*Illogical actions/reactions.
*The mother of all cliffhangers times 2.

While I did enjoy the story, tried to empathize and sympathize with Easton as he torched his own life, the wash-repeat of similar storylines dropped the entertainment value for me. While the subtle nuances were different, the plot points were essentially the same.

The book was hyper-focused on Easton, with only cameos here and there, missing that 'gang' feel of family like the previous books, where they tackled the issues together and had each other's backs. After all Easton had done for Reed and Ella, Ella wasn't empathetic, nor helpful, but judgmental and completely not like Ella at all. Gee, how about a rehab, because we all know telling an addict no or guilt-tripping him isn't going to 'fix' the issue.

Fallen Heir just didn't work for me. Separately, I 'got' Easton, and I felt for Hartley, but together they didn't fit. It felt forced. There is zero romance or relationship building. When they do come together, it felt out of nowhere and out of context of the situations they were in and their surroundings.

Honestly, I think the book suffered due to the fact that it was a singular point of view from Easton's narration. The reader needed to 'hear' Hartley to connect with her, because she was so cold, reserved, closed-mouthed, refusing to give the simplest of answers or open up to Easton, we readers didn't get to 'know' Hartley at all. No connection. I'm not knocking her character traits (I'm a similar type of person) being so reserved, without her point-of-view, the reader had nothing to go on with Hartley – she was a stranger to us, less developed of all the characters, because at least they spoke freely to Easton so we (the reader) could get to know them too. Hartley was an enigma to readers, so why are we rooting for an Easton and Hartley pairing when we have nothing invested by Easton's bizarre obsession? The only time the reader connected with Hartley was through hearsay and eavesdropping on Easton's part.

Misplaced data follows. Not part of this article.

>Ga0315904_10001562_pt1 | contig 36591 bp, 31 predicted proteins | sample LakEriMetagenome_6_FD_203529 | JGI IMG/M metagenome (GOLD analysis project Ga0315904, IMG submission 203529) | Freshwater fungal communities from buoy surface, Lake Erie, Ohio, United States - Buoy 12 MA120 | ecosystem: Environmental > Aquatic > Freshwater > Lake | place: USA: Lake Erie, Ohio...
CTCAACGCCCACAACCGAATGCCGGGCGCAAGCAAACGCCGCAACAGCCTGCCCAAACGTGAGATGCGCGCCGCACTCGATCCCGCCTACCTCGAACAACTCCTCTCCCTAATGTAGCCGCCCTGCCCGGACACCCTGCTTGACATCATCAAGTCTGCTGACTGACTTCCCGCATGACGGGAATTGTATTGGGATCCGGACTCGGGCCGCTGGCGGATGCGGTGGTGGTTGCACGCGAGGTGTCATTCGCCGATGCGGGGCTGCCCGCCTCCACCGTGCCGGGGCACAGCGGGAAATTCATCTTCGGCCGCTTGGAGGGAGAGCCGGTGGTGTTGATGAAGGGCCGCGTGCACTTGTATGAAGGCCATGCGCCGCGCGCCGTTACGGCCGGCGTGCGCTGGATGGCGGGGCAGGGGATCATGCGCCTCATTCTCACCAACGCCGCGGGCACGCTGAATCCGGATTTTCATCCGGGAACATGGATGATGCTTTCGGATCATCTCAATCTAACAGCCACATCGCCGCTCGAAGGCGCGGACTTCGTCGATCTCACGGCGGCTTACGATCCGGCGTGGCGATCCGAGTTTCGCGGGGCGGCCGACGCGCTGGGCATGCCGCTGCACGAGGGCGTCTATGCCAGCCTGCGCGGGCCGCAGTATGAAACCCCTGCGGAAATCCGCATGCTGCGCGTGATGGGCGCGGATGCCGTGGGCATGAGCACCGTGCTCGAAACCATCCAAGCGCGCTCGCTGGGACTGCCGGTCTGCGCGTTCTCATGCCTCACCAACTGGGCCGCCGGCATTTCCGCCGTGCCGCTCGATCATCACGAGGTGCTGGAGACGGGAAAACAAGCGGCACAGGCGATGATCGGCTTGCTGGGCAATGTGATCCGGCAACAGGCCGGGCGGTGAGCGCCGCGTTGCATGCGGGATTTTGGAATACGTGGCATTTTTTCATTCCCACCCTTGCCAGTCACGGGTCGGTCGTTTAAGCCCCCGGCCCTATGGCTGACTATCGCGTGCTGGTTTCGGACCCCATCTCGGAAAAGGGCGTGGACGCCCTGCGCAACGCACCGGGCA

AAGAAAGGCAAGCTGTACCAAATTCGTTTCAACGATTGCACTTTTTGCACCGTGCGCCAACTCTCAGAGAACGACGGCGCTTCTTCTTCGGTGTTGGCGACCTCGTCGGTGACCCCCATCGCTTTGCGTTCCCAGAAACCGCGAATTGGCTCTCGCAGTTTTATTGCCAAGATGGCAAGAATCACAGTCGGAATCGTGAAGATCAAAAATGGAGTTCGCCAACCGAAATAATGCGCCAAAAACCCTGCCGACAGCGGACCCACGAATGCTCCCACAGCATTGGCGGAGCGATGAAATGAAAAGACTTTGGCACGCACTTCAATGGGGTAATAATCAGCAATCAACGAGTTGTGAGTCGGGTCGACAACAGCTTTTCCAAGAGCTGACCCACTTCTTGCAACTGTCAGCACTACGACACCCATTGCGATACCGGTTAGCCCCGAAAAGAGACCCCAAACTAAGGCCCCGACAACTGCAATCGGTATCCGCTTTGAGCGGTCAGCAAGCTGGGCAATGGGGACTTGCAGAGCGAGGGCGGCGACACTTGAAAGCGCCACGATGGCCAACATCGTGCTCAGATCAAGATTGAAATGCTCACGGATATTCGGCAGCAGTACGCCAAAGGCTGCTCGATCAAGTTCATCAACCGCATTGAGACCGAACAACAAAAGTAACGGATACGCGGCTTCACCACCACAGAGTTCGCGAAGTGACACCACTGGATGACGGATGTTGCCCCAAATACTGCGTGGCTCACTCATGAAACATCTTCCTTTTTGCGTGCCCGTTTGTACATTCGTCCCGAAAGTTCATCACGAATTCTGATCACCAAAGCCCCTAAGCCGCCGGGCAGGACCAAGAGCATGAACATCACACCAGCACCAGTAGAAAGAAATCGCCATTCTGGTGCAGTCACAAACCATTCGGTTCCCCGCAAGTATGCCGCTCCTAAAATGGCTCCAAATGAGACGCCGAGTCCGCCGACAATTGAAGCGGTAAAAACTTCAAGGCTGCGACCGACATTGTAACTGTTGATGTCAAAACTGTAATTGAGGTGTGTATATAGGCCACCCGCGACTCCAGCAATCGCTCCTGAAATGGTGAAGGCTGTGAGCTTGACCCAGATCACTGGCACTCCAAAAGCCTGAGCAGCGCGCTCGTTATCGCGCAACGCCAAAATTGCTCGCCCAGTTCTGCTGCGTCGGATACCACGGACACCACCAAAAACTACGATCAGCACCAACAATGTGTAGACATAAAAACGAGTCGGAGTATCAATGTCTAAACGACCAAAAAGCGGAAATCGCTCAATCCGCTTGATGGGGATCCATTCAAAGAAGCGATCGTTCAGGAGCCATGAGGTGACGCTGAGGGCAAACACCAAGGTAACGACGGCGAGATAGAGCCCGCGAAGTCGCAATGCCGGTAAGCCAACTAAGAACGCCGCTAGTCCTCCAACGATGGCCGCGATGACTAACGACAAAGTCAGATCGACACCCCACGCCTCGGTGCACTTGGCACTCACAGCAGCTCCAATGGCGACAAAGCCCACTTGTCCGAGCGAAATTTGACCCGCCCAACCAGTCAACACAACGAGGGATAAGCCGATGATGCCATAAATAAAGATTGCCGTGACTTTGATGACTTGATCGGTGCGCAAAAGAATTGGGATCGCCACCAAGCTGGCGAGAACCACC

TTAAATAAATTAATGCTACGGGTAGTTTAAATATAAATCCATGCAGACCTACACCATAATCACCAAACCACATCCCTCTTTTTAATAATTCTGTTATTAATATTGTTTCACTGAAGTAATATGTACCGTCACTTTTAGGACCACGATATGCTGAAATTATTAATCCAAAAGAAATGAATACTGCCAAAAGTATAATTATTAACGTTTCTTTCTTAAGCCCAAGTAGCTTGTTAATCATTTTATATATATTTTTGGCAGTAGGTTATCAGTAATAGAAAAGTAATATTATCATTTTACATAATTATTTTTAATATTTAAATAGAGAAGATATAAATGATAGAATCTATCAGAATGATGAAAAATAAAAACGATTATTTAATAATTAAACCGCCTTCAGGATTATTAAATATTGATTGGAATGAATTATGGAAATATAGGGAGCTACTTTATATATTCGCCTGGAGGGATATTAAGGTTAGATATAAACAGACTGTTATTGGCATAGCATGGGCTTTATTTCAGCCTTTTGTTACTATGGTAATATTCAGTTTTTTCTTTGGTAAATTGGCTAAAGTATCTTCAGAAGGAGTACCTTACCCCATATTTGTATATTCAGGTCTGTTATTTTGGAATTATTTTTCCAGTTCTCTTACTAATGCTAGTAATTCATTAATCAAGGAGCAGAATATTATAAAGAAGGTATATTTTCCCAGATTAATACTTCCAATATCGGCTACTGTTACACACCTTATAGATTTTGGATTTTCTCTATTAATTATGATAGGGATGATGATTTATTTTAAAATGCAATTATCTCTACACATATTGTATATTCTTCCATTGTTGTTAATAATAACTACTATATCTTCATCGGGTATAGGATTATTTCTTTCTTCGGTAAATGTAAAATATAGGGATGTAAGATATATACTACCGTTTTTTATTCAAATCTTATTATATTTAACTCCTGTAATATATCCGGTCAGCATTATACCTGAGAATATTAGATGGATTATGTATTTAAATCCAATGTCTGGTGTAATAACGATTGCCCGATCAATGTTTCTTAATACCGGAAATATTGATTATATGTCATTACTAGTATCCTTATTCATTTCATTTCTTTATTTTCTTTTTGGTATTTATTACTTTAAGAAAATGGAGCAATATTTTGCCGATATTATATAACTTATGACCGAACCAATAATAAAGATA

After stating all that above, I do need to say I'd kill for the next in The Royals series. I wish I had it right now, because it ended in the mother of all cliffhangers (times 2), as the authors yet again emotionally extort the reader. I'm good with that – I thrive on the adrenaline rush as my heart races for what was revealed/happened in the ending. I just hope the storyline deviates from this point forward.

Young Adult age-range: 14+ due to mature content, bullying, alcohol abuse, violence, and adult language.





Erin Watt is the brainchild of two bestselling authors linked together through their love of great books and an addiction to writing. They share one creative imagination. Their greatest love (after their families and pets, of course)? Coming up with fun–and sometimes crazy–ideas. Their greatest fear? Breaking up.

Connect with Erin

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Reviewers on the Wicked Reads Review Team were provided a free copy of Fallen Heir (The Royals #4) by Erin Watt to read and review.